Federal inspectors say they found an alarming number of defects in the locomotives and railcars Union Pacific used this summer at the world’s largest railroad station in western Nebraska, and the railroad is unwilling to fix the problems.
Federal Railways Administrator Amit Bose wrote a letter On Friday, the company expressed concerns to three Union Pacific Railroad executives that the deficiencies posed a “significant risk to rail safety” to Union Pacific Railroad.
Bose said inspectors found 19.93 percent of rolling stock defects and 72.69 percent of locomotive defects in July and August, both twice the national average. But the letter did not detail what deficiencies inspectors found at Bailey’s yard in North Platte, and federal regulations are numerous.
“Compliance of rolling stock (wagons and locomotives) on the UP network is poor and UP is unwilling or unable to take steps to improve the condition of its equipment,” Bose said in the letter.
Bose questioned whether the Omaha, Neb.-based railroad, one of the largest in the country, recently laid off 94 locomotive technicians and 44 drivers, leaving UP without enough personnel to complete necessary repairs.
Union Pacific spokesperson Christine South said Sunday that layoffs are not an issue and that the railroad remains committed to safety.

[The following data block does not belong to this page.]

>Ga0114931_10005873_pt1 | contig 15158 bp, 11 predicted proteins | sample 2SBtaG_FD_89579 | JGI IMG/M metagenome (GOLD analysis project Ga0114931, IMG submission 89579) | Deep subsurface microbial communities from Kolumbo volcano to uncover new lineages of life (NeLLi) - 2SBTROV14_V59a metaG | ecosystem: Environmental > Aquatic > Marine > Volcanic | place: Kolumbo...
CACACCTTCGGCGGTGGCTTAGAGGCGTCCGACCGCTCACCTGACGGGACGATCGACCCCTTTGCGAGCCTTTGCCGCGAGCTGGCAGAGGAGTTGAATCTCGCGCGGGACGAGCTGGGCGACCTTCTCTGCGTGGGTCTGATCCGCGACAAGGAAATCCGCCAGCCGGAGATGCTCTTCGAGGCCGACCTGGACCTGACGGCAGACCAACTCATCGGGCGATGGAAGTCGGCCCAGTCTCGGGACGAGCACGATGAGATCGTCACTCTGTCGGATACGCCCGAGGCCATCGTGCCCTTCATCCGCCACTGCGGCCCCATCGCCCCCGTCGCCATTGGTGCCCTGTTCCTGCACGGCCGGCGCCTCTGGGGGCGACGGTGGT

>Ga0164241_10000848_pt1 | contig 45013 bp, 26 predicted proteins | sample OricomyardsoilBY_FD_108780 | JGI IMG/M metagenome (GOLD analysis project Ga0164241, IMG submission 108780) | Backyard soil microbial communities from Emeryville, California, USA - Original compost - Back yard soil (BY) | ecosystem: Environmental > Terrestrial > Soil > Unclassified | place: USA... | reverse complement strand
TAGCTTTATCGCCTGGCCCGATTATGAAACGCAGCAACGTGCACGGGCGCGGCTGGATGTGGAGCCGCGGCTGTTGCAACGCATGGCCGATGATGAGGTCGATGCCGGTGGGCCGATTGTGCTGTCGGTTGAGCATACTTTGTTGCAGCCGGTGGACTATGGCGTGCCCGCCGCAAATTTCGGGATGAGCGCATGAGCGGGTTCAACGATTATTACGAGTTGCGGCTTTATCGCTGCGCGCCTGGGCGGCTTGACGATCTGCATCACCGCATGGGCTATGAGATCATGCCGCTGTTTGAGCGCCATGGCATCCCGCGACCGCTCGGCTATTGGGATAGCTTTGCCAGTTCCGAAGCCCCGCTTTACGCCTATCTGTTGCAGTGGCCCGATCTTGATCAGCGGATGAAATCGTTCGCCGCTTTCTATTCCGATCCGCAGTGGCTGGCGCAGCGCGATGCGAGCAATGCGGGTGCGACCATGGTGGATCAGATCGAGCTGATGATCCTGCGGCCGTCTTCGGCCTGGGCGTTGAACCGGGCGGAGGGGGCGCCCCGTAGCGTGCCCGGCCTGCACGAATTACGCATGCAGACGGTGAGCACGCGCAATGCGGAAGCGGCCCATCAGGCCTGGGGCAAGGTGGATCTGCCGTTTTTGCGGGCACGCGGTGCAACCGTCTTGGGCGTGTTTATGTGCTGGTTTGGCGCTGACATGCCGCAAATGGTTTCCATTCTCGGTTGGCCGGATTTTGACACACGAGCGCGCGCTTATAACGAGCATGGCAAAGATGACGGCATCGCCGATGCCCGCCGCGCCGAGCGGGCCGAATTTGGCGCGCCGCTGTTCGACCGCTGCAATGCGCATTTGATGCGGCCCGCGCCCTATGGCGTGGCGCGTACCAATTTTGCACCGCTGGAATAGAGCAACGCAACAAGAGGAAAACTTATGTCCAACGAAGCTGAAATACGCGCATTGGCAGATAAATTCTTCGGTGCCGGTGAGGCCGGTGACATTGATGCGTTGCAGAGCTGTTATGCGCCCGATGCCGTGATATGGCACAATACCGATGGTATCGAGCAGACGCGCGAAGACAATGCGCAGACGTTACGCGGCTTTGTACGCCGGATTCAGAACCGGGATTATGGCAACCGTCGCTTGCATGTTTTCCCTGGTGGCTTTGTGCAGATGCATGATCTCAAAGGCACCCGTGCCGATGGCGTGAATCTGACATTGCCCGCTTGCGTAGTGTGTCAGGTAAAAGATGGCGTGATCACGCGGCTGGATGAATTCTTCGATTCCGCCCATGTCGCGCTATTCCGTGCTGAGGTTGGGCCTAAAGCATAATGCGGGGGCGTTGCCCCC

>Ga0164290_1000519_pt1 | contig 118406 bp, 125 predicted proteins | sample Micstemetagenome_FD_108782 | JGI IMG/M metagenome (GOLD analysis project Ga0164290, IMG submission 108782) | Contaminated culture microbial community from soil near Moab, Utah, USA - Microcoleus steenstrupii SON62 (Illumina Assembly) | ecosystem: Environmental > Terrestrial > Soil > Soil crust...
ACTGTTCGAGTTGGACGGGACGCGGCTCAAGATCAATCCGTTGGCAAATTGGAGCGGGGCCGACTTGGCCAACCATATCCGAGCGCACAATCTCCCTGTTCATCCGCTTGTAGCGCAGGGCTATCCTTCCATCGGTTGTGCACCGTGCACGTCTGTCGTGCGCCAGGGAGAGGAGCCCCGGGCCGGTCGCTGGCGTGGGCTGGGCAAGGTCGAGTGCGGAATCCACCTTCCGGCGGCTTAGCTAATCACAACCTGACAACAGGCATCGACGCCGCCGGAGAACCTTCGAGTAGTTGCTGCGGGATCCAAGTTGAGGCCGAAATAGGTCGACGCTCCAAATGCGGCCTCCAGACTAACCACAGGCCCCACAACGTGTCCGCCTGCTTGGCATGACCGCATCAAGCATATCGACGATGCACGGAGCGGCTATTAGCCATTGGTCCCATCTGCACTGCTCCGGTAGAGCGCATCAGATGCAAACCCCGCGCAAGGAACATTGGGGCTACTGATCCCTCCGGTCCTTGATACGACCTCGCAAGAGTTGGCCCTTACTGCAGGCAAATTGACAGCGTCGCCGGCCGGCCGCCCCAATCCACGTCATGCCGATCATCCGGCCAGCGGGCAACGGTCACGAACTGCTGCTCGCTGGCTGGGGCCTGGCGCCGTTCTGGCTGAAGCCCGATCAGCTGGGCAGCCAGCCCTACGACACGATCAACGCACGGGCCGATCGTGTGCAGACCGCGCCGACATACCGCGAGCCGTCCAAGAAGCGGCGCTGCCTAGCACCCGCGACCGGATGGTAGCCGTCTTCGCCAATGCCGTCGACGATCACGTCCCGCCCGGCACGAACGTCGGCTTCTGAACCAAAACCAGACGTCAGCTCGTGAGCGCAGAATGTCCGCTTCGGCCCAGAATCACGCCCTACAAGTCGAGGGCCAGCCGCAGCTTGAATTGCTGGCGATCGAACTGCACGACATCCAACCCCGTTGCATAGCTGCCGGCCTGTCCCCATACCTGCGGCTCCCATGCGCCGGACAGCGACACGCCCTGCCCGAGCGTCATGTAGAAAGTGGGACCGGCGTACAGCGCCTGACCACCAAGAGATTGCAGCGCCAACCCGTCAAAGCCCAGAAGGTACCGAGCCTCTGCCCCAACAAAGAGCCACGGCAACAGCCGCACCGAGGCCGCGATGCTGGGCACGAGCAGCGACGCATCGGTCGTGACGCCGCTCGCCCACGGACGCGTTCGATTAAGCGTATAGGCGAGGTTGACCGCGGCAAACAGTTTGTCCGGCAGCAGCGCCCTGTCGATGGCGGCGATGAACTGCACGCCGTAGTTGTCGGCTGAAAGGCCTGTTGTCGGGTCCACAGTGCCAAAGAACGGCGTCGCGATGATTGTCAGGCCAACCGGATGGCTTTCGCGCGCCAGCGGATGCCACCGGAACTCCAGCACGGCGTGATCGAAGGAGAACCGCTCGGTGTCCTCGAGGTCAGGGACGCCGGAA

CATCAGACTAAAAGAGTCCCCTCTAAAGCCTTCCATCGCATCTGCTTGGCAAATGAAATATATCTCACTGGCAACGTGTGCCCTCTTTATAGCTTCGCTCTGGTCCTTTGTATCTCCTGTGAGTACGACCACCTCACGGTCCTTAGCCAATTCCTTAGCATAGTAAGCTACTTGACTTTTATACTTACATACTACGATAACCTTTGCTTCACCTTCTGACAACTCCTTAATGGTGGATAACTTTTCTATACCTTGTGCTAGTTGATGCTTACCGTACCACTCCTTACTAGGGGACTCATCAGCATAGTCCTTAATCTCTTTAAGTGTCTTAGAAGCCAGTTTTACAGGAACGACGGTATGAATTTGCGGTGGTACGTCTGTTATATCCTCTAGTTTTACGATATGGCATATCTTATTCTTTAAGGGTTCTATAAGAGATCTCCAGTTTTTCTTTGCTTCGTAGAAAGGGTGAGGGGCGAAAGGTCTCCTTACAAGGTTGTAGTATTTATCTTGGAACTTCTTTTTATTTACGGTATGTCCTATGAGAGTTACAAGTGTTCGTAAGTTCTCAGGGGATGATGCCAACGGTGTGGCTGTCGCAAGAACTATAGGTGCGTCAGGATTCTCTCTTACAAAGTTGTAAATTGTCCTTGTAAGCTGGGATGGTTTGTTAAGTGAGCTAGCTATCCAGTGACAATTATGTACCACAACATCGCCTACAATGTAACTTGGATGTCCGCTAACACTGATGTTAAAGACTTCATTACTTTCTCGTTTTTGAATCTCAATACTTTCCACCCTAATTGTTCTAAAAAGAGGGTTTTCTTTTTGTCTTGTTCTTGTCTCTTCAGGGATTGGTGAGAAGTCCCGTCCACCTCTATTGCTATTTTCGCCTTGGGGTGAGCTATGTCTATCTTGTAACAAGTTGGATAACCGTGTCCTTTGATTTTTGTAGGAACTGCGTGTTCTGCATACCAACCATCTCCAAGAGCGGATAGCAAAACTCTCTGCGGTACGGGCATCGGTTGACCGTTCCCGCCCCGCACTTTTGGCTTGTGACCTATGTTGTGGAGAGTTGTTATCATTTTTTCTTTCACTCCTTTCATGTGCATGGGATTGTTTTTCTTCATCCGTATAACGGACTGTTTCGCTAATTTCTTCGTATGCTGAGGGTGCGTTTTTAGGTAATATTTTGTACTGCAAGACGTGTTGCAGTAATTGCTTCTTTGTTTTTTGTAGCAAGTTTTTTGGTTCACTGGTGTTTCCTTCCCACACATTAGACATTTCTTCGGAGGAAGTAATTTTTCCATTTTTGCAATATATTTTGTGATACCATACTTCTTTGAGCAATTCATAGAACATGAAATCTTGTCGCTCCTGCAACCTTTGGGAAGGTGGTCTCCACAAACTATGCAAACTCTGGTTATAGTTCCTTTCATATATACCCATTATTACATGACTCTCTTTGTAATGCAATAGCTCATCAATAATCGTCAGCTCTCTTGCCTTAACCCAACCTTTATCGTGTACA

“Union Pacific will never compromise on the safety of our employees. Safety is always our top priority and we are reviewing and will address the concerns raised at Frankfurt Airport,” South said.
Rail safety has been a major issue nationwide this year since another railroad, Norfolk Southern, derailed and caught fire in eastern Ohio in February. The East Palestine derailment prompted calls for reform from regulators and members of Congress, but few major changes have been made since.
South said the railroad has appropriate staffing and enough capacity to “provide a buffer for the natural ebb and flow of our business.”
The layoffs announced by UP late last month, which came after FRA concluded inspections, represent a small portion of the railroad’s more than 30,000 employees.
Union Pacific’s new CEO, Jim Weiner, took over the railroad’s top job just last month. Union Pacific has a 32,400 mile (52,000 km) rail network in 23 western states.